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Keywords:

  • Africa;
  • falciparum malaria;
  • child development;
  • prevalence

Summary

Objective  Neurological deficits are reported in children after cerebral malaria (CM) but little is known about the prevalence and characteristics of persisting neurocognitive consequences. The prevalence of developmental impairments following other complications of falciparum malaria, such as multiple, prolonged or focal seizures, is not known. Thus, our objective was to investigate the long-term developmental outcome of CM and malaria with complicated seizures (M/S).

Methods  We followed up a cohort of children previously exposed to CM or M/S and children unexposed to either condition. All children between 6 and 9 years of age, exposed to CM, and an equal number of children exposed to M/S were identified from databases of hospital admissions from 1991 to 1998. The unexposed group was randomly selected from a census database. The children's performance was measured using assessments of cognition, motor, speech and language, hearing and vision. A parental questionnaire was used to identify children with epilepsy.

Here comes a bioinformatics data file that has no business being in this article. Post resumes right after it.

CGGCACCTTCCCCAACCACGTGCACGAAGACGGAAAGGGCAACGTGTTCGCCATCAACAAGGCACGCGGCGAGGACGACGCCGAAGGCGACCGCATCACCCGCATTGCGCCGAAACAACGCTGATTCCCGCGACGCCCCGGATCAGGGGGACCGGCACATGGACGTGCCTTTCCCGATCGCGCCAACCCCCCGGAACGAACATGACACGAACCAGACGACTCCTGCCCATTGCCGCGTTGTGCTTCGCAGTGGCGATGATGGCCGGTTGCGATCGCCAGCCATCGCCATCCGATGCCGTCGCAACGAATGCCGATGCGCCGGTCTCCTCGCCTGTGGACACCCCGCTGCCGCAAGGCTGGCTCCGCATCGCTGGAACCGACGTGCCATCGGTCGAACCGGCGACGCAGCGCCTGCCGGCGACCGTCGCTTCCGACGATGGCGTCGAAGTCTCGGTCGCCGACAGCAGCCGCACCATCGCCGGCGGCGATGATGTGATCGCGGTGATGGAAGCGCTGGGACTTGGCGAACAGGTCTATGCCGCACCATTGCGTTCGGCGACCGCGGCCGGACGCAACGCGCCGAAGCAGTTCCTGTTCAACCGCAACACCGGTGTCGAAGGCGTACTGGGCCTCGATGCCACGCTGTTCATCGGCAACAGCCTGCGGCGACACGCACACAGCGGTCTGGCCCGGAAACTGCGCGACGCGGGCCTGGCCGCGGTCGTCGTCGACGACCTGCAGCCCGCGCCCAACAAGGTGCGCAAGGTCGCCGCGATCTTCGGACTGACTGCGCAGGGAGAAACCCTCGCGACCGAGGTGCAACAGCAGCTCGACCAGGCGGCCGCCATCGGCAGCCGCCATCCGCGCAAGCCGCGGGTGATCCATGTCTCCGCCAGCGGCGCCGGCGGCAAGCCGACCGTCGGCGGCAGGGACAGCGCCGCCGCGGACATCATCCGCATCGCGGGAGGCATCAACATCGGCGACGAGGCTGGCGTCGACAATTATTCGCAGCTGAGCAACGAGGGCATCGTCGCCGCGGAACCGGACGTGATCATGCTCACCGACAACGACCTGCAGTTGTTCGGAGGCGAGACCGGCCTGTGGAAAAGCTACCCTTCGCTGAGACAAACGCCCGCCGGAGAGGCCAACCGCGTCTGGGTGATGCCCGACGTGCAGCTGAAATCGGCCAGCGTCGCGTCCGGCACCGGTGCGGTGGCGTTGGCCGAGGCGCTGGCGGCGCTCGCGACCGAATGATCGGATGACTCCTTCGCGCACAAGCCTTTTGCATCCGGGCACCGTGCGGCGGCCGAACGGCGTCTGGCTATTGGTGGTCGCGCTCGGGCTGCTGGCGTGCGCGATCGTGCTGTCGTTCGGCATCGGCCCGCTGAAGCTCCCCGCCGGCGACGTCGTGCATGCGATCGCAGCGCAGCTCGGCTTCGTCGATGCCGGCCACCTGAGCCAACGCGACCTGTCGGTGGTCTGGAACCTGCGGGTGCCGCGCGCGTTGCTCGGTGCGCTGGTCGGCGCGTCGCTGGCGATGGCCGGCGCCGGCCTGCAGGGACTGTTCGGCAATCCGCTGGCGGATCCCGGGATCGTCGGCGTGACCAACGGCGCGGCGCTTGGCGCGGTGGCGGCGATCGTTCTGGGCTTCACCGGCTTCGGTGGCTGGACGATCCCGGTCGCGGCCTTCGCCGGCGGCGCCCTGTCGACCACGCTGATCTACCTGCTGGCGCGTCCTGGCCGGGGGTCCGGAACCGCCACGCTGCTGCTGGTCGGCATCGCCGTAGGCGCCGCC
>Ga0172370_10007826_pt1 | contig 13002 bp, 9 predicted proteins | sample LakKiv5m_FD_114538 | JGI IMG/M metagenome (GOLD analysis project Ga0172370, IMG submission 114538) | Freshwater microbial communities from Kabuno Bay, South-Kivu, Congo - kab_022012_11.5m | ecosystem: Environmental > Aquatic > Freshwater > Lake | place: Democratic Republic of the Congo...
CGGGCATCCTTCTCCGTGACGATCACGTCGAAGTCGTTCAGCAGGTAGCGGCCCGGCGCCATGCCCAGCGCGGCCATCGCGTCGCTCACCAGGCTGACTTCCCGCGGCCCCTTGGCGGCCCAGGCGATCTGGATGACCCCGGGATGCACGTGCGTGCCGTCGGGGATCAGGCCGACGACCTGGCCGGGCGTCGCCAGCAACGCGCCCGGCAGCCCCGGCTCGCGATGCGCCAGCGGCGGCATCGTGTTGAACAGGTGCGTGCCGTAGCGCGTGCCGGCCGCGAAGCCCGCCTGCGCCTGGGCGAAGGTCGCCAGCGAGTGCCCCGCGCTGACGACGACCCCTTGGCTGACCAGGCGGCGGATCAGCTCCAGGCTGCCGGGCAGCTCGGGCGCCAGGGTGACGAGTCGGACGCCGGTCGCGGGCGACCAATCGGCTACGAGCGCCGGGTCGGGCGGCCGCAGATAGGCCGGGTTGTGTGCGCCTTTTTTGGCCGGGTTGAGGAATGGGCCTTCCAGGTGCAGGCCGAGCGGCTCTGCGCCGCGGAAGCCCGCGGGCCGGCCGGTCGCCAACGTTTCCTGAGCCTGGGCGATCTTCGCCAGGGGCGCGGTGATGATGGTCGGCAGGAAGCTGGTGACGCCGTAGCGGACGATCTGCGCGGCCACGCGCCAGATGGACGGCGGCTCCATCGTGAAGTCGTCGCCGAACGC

Results  CM group scores were significantly lower than unexposed group scores on the assessments of higher level language (adjusted mean difference −1.63, 95% CI: −2.99 to −0.27), vocabulary (−0.02, 95% CI: −0.04 to −0.01), pragmatics (OR 2.81, 95% CI: 1.04–7.6) and non-verbal functioning (−0.33, 95% CI: −0.61 to −0.06). The areas of significantly reduced functioning for the M/S group were concentrated on phonology (OR 2.74, 95% CI: 1.26–5.95), pragmatics (OR 3.23, 95% CI: 1.2–8.71) and behaviour (OR 1.8, 95% CI: 1.0–3.23). The performance of the active epilepsy group was significantly poorer than that of the group without epilepsy on the tests of comprehension, syntax, pragmatics, word finding, memory, attention, behaviour and motor skills.

Conclusions  CM and M/S are associated with developmental impairments. If these impairments persist, this may have implications for least 250 000 children in Sub-Saharan Africa each year. Active epilepsy significantly increases the risk of cognitive and behavioural problems in children with a history of severe malaria.